The oil threat

The increased tension surrounding Syria caused the oil price to surge beyond $72 per barrel last week, and there is a significant risk of escalation that could drive prices much higher than their current levels, at least temporarily. This scenario is worrying in many respects.

Movements in oil prices have been key movers of the global economy and financial markets for the last four years, and have usually exacerbated any existing fragilities. Their collapse in 2014 was partly responsible for the increase in deflationary pressure and the subsequent monetary response from the ECB and BoJ. Then, the rebound from their January 2016 low deprived consumers of what little increase in real incomes they had seen in 2015, but without being sufficient to drive any real improvement in the situation of emerging-market exporters, which were also seeing increasing competition from the USA. The run-up in prices over the last few days could be more effective in this respect, unless, on the contrary, it sparks a crisis by causing more pain for consumers while also triggering an excessively radical jump in interest rates, which could happen quickly given the barely concealed impatience of central bank officials to escape from today’s low-interest-rate situation. That combination clearly does not bode well, since it could quickly turn into a major threat for global growth and the financial markets.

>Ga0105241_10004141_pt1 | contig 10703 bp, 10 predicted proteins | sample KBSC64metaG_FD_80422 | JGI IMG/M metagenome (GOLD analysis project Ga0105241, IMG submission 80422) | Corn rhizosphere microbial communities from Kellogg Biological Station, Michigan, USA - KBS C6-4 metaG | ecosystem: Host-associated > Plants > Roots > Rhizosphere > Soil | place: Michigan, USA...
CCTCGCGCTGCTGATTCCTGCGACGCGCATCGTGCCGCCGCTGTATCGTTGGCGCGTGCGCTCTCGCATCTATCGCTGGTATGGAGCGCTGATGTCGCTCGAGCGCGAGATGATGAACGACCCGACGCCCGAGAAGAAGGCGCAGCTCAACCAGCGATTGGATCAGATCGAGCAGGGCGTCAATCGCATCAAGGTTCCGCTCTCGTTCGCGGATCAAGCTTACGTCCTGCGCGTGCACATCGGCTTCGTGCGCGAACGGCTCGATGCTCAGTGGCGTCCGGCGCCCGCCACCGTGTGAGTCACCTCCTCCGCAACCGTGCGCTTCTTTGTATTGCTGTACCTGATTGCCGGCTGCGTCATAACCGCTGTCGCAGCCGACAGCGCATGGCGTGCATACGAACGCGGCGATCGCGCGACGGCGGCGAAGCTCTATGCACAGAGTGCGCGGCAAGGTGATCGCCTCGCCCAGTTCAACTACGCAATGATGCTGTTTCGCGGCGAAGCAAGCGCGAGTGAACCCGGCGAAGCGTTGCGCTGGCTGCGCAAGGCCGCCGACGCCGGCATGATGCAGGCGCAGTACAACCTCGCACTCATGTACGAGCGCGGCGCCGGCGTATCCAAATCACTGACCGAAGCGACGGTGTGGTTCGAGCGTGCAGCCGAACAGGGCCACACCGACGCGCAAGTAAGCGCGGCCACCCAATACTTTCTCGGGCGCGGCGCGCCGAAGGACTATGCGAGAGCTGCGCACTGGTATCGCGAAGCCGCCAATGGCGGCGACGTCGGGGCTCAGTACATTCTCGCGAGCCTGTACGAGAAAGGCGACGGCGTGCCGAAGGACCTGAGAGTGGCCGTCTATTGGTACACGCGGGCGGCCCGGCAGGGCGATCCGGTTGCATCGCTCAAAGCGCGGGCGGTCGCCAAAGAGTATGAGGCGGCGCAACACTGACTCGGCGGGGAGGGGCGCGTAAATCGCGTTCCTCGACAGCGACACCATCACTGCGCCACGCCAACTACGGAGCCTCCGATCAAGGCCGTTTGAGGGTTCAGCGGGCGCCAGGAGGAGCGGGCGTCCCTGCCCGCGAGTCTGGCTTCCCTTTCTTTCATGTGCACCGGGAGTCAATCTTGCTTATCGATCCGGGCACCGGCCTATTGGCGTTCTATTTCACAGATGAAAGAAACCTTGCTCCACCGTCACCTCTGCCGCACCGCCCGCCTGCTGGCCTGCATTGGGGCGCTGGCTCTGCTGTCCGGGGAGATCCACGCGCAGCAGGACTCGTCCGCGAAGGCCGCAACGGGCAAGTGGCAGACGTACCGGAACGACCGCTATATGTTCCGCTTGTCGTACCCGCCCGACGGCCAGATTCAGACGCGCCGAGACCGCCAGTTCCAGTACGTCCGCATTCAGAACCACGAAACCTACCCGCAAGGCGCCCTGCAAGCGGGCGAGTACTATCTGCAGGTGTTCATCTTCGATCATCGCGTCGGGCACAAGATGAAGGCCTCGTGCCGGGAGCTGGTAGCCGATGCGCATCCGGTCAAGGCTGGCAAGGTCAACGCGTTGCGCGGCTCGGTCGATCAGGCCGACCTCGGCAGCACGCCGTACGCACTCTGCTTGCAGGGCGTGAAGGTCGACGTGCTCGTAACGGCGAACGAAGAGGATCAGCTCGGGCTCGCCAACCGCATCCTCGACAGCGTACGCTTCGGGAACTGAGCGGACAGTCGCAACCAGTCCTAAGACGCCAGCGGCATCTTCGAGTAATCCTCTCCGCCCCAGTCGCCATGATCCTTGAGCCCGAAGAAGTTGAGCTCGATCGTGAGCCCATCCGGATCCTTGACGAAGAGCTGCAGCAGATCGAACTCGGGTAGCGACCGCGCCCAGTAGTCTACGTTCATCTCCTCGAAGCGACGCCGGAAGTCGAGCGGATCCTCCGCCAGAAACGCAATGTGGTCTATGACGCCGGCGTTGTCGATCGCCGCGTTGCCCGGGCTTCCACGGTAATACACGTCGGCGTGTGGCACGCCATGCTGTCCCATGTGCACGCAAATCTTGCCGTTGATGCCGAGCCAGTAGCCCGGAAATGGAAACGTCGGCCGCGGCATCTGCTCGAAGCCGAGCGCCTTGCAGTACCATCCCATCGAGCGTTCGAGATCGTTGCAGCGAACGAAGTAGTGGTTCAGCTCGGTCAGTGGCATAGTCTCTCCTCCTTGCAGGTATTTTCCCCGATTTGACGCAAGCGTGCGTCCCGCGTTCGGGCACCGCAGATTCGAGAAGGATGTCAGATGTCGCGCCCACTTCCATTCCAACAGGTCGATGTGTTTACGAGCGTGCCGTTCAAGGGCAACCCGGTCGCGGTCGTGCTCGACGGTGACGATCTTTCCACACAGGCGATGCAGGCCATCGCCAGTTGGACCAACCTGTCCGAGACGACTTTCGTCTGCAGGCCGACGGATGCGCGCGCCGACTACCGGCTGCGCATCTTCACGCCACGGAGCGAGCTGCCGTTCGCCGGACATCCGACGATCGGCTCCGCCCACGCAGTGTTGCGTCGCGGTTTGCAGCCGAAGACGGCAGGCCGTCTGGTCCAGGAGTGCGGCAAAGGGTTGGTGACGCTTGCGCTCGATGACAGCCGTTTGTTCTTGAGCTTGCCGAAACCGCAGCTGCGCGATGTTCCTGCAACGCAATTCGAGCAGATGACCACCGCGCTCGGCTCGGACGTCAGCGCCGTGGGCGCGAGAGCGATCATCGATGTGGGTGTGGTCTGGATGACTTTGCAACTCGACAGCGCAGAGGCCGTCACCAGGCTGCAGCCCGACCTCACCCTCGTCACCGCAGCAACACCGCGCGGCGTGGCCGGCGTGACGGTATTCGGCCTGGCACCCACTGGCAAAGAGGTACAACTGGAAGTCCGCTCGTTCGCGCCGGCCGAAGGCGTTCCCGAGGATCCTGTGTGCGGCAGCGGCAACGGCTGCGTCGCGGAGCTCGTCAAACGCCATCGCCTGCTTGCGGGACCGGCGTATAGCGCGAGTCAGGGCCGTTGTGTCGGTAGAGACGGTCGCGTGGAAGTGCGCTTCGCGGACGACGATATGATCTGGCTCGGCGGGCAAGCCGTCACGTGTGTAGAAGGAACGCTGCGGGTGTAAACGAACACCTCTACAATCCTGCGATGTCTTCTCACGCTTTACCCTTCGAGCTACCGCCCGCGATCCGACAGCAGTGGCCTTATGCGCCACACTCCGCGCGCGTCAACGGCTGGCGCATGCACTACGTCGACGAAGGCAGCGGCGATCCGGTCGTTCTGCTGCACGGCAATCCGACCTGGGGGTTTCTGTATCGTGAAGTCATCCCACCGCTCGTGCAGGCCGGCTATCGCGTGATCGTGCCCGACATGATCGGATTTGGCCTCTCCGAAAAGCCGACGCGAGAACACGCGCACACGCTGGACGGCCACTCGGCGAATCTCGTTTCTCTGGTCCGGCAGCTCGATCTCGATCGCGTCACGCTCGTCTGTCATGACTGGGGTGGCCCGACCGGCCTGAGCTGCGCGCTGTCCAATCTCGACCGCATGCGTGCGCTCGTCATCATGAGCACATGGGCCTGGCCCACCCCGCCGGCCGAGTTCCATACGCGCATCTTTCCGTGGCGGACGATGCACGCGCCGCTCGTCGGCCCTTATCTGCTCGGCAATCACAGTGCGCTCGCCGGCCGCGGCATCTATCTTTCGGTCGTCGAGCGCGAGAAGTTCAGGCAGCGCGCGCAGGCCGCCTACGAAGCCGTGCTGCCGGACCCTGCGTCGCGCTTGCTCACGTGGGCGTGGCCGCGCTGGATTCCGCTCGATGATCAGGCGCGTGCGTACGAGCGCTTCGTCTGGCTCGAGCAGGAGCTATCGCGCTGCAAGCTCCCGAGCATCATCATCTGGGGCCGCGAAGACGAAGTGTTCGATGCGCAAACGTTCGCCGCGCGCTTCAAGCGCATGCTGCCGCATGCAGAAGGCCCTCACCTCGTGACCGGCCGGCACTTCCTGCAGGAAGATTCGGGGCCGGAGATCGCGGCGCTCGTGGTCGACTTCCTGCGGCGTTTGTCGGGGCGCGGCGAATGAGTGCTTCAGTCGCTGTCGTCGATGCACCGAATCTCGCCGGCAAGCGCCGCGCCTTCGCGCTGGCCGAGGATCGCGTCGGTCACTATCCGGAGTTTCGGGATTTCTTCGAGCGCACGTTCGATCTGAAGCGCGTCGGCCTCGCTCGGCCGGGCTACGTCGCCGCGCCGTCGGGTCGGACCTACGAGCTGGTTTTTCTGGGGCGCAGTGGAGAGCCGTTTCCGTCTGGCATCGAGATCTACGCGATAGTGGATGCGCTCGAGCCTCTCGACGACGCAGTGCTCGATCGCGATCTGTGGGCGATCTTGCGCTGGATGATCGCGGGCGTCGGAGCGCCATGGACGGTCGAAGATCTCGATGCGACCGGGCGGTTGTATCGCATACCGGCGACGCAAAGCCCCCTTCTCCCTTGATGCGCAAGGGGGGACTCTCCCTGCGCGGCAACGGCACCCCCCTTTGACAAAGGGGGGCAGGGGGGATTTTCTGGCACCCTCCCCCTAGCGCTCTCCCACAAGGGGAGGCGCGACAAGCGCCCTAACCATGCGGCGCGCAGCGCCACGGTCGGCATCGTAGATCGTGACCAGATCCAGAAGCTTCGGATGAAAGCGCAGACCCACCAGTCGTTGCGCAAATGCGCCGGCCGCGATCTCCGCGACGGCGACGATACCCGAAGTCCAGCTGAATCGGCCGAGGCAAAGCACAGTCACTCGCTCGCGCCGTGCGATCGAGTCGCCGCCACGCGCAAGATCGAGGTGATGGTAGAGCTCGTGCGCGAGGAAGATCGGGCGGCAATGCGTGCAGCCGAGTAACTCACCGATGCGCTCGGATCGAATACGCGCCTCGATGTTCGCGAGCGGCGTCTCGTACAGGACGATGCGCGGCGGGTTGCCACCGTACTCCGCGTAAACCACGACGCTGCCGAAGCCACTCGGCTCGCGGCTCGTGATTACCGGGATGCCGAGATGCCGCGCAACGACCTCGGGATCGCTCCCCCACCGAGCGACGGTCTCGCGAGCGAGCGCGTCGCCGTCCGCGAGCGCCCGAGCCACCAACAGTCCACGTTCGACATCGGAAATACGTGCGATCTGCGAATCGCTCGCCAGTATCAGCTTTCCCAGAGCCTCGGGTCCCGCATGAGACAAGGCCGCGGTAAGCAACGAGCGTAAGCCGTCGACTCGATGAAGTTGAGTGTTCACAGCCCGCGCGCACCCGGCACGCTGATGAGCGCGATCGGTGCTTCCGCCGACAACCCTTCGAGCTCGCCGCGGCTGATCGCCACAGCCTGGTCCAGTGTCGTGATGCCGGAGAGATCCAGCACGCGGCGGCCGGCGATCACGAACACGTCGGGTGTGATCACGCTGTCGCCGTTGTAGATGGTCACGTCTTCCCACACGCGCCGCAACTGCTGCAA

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BoJ governor Kuroda has plenty of time and should use it

Is the Bank of Japan about to embrace tapering? The idea suddenly came into renewed focus at the beginning of the week when the BoJ reduced its purchases of long-term securities as part of its usual quantitative easing operations. The market responded without delay: the price of Japanese government bonds immediately declined, but more importantly, the yen rose against most other major currencies. It is understandable that the markets would anticipate such a change. The BoJ’s increasingly large recovery operations have been underway for many years and have inflated its balance sheet to 92% of Japan’s GDP, while the Fed and the ECB have both committed to gradually reducing their monetary policy support. What’s more, the Japanese economy seems to have found new vigor in the last year. That said, it is unlikely that the Bank of Japan has the latitude to begin reducing its monetary support. There are at least three reasons for this.

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